On Dec. 15, 1995, Bruce Kulick performed his last appearance as an official member of Kiss.
His farewell to performing live with Paul Stanley, Gene Simmons, and Eric Singer began as a three-song acoustic set at the Palladium in Los Angeles. The event was Mark and Brian’s annual Christmas concert, a regulated radio special broadcast live on stations throughout the country, which saw Kiss sharing the act with such diverse artists as Peter Frampton, Spencer Davis, and Bob Hope.
“I have to admit, it wasn’t easy playing at eight in the morning,” Kulick revealed in a new video celebrating the anniversary, “but I thought we actually sounded very good considering the time of day we had to perform.”
During that time Kiss were recording what would turn out to be Kulick’s last studio album with the group, 1997’s Carnival of Souls. Nine months before the December show, founding members Frehley and Peter Criss reunited the band’s current lineup for four tunes during a taping of MTV Unplugged.
“Most of the time when I talk about my last show with the band, I actually refer to it as Unplugged,” Kulick tells UCR, “only because that was a ‘real’ show. You know, with the whole band. Even though we were playing acoustic, the four of us were rocking out.”
The fiercely devoted fan response and press coverage carried on by the appearance of Criss and Frehley made an initial lineup reunion all but certain. And surely that’s precisely what Kiss declared via a surprise presentation at the Grammys in February 1996, two months after the Mark and Brian show.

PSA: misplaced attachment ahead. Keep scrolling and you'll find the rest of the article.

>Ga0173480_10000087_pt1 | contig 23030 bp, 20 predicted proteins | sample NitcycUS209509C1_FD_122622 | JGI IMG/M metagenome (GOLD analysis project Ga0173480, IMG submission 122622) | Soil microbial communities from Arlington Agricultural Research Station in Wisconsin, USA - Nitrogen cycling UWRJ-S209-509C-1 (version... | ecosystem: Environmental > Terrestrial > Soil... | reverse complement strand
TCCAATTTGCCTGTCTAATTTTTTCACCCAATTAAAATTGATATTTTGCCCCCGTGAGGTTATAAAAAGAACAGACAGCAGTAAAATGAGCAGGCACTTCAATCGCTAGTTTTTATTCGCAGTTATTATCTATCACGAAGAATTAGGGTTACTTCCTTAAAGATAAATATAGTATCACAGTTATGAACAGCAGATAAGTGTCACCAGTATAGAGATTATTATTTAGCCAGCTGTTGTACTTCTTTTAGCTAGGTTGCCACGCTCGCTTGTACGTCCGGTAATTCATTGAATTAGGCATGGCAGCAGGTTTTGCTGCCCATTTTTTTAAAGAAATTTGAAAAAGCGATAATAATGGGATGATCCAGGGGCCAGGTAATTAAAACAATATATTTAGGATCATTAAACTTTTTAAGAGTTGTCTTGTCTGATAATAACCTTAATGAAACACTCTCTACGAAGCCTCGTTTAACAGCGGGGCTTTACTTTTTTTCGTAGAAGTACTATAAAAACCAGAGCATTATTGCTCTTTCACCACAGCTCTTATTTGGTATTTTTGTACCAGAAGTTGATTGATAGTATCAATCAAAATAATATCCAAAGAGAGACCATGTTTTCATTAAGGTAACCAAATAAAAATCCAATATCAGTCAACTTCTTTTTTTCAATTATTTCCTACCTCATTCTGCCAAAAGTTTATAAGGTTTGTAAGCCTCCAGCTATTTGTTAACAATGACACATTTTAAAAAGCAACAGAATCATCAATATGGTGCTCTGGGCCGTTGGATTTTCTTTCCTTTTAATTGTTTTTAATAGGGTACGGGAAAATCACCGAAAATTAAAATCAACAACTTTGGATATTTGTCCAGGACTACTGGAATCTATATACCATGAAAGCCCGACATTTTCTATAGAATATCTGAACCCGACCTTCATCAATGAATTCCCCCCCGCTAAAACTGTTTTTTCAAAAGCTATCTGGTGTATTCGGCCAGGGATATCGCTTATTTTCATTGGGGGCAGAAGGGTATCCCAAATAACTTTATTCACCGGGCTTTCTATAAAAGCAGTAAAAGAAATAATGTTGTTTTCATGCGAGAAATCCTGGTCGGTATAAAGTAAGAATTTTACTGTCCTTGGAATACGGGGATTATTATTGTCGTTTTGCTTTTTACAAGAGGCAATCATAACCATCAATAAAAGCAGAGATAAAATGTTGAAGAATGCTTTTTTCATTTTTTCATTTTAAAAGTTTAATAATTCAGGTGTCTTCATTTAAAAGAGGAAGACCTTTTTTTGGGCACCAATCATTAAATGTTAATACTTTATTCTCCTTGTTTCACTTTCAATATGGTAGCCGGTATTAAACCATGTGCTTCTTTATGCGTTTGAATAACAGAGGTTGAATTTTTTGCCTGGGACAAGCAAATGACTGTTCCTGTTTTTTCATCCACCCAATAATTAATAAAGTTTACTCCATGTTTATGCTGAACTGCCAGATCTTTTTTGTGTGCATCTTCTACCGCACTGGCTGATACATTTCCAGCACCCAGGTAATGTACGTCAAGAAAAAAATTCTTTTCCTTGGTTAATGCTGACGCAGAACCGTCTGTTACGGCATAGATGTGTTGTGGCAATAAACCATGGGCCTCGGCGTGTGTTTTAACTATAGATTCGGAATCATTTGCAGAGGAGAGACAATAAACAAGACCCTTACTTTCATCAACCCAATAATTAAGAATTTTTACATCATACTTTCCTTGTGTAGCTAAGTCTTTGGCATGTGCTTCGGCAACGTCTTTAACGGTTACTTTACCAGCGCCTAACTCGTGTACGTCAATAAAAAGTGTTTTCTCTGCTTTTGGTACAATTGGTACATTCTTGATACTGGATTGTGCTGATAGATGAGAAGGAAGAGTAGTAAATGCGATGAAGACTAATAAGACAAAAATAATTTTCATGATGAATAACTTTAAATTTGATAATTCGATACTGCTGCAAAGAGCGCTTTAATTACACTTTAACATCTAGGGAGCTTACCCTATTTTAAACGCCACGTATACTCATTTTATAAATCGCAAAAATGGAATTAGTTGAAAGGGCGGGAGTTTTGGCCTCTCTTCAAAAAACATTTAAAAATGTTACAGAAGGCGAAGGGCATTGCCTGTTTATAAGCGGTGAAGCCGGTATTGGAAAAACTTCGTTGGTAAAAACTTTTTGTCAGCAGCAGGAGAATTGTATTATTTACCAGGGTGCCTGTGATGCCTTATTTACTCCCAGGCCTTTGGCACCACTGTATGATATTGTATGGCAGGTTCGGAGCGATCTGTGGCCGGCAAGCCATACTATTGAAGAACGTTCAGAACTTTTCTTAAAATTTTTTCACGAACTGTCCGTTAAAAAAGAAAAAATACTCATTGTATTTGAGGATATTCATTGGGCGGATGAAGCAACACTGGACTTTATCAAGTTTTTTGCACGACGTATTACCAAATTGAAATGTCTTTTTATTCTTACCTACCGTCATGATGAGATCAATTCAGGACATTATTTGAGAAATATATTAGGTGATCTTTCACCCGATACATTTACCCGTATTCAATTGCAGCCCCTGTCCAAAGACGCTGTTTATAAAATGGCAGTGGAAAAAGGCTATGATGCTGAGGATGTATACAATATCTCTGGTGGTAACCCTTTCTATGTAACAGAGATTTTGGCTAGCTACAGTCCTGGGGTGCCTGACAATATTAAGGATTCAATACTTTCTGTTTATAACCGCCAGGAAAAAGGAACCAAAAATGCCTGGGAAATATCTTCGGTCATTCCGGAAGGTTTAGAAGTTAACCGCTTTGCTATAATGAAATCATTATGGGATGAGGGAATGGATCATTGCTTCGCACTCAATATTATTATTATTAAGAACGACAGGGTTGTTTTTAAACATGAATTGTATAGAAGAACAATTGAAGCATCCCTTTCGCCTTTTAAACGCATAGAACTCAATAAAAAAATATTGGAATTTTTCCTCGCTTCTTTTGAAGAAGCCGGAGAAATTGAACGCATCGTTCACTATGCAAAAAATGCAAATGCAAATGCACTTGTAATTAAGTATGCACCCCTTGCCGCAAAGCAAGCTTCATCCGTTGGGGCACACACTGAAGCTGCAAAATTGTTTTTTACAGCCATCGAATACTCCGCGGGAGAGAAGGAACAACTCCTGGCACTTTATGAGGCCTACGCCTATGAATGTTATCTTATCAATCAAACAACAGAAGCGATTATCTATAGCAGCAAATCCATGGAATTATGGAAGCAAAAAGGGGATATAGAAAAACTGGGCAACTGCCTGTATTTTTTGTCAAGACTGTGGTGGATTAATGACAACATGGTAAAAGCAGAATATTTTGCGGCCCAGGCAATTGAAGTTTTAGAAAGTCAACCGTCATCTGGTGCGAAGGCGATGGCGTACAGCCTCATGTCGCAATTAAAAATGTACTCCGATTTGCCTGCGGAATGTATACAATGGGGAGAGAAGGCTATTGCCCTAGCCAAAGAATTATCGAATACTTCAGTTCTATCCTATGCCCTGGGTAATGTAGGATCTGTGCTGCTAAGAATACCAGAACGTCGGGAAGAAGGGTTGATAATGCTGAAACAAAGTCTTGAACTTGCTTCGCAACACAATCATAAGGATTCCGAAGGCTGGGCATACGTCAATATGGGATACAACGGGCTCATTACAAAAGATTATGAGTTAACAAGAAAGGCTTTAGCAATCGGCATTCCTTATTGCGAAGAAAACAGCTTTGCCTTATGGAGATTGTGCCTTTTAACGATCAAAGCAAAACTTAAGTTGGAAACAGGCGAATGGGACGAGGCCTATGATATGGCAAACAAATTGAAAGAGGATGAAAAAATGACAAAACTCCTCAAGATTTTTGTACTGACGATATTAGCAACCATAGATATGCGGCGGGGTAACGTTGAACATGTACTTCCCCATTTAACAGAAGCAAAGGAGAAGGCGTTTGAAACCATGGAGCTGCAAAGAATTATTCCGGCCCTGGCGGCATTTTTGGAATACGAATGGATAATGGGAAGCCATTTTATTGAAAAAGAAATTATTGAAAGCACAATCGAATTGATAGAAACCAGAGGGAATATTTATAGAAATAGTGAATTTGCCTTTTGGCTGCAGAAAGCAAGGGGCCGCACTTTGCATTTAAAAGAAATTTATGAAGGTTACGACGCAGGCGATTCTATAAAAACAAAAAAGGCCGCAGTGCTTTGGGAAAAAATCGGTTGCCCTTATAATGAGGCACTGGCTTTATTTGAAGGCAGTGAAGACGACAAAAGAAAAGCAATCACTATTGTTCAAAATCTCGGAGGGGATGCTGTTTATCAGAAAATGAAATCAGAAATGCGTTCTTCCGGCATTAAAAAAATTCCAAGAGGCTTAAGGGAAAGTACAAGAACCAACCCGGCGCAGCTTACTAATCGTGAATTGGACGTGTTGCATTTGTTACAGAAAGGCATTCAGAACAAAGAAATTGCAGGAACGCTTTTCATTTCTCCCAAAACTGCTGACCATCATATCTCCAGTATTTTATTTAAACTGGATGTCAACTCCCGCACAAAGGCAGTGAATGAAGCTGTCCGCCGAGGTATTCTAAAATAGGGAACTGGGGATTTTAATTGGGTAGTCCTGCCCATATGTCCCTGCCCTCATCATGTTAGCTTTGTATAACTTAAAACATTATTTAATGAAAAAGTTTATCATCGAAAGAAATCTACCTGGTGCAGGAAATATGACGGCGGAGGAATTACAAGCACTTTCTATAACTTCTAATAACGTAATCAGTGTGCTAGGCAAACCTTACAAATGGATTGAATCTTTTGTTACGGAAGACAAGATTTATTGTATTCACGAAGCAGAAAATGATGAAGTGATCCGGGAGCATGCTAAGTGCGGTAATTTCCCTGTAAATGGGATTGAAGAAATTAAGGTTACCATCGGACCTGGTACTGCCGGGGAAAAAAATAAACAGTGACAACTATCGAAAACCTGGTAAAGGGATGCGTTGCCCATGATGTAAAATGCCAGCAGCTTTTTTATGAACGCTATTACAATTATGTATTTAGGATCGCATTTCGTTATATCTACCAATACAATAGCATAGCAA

“I did not know about the reunion until January,” Kulick explained. “So I went through the holiday season [thinking], ‘we’re working on a new studio album.’ But then a week or two into January is when Gene invited Eric and I up so we could have that discussion with Paul and the band. It was good that Carnival of Souls was about two-thirds done, because that would have taken a little bit of wind out of it for me.”
Simmons and Stanley were decided to complete the album and, given that they had broken up with Criss and Frehley over significant deep disagreements before, were not satisfied that the original lineup would continue together for very long. “They were thinking, ‘Hey, this [reunion] might only be for six months,'” Kulick explains. “And that’s why they actually kept Eric and I on salary that whole year, just in case. It wasn’t like the current band stunk or were insubordinate or anything, it’s just all of a sudden an amazing opportunity came along, it’s understandable. I think all of them had that fear of ‘if we don’t do it now, we’re never gonna get to do it.'”